Mass movement in the Chilton Valley
Degree GrantorUniversity of Canterbury
Degree NameDoctor of Philosophy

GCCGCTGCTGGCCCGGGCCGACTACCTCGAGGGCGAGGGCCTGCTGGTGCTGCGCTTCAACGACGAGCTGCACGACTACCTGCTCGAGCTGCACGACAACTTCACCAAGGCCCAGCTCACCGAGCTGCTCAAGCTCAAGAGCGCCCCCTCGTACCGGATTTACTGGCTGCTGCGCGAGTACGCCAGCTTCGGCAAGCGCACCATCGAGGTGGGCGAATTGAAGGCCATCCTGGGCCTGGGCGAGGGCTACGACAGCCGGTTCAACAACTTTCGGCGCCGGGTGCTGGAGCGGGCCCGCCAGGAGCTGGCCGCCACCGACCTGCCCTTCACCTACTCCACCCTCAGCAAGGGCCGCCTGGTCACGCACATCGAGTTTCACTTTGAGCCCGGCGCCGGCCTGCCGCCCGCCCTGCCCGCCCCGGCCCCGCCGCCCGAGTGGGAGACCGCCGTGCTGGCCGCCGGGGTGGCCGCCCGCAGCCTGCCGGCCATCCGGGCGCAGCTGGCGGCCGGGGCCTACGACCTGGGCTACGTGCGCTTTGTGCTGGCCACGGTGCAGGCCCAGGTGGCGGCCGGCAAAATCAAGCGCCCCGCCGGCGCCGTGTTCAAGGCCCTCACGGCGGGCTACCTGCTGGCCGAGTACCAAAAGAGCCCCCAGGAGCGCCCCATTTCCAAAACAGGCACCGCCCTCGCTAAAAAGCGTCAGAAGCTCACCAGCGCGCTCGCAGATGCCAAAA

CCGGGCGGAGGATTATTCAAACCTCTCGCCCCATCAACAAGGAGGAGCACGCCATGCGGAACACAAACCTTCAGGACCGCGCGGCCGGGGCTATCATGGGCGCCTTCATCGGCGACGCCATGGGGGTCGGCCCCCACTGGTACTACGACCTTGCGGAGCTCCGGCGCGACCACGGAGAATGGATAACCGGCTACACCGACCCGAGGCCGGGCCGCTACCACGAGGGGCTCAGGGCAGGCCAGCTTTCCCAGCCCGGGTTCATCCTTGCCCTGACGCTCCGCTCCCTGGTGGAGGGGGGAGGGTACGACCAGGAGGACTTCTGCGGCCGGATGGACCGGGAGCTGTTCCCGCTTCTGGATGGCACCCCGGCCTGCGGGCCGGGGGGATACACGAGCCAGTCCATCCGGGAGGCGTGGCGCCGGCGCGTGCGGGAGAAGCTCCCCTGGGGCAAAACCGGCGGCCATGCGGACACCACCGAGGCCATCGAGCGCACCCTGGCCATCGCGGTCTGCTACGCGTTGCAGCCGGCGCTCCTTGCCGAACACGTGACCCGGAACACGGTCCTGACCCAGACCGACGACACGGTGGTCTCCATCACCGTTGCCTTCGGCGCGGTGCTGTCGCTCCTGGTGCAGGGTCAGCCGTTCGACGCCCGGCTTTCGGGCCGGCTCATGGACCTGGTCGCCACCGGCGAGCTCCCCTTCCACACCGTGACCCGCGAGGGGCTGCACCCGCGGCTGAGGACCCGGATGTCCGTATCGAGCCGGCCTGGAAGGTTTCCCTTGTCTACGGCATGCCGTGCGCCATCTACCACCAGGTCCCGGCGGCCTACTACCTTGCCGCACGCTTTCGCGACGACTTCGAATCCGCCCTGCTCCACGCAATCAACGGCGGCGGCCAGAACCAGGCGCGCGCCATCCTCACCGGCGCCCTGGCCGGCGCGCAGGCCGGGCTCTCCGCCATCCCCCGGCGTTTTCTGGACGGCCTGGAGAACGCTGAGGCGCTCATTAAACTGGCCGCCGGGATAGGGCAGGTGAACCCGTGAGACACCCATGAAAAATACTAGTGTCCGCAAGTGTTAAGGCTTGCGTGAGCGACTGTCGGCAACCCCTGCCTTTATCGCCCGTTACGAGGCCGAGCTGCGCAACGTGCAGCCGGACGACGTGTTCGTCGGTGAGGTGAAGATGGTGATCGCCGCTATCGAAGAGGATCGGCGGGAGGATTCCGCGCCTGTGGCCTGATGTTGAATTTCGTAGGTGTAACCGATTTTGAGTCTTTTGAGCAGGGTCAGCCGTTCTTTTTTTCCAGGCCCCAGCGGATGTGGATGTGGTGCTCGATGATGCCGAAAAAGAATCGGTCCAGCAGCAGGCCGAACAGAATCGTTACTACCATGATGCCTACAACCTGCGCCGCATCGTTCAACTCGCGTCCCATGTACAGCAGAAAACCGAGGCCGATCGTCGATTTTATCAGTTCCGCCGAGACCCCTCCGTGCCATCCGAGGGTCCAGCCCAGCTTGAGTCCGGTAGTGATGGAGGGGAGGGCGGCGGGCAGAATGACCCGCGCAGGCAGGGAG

Slow mass movement processes in the Chilton Valley (South Island High Country) were measured using different techniques. Analysis of this data showed a rate of soil creep slightly greater than that measured in ether humid temperate areas and much smaller than rates measured in sub-arctic -and some semi-arid regions. Beth vegetation and angle of slope affected the measured rates. The main cause of soil creep was shown to be freezing and thawing of the soil moisture Movement of scree surface material was comparable to rates measured in most other studies of this process. Freezing and thawing of the interstitial moisture also caused most of this type of movement. Comparison of these rates with those of other processes (measured by other workers in this area) showed that slew mass movement processes contributed only a small amount to total erosion and transportation compared with debris flows. Slope wash was shown to be more important than soil creep but less important than talus creep. The total rate of deposition since deglaciation of this area (derived from the volume of the alluvial fan at the bottom of the valley) was shown to be much larger than the rates of measured processes.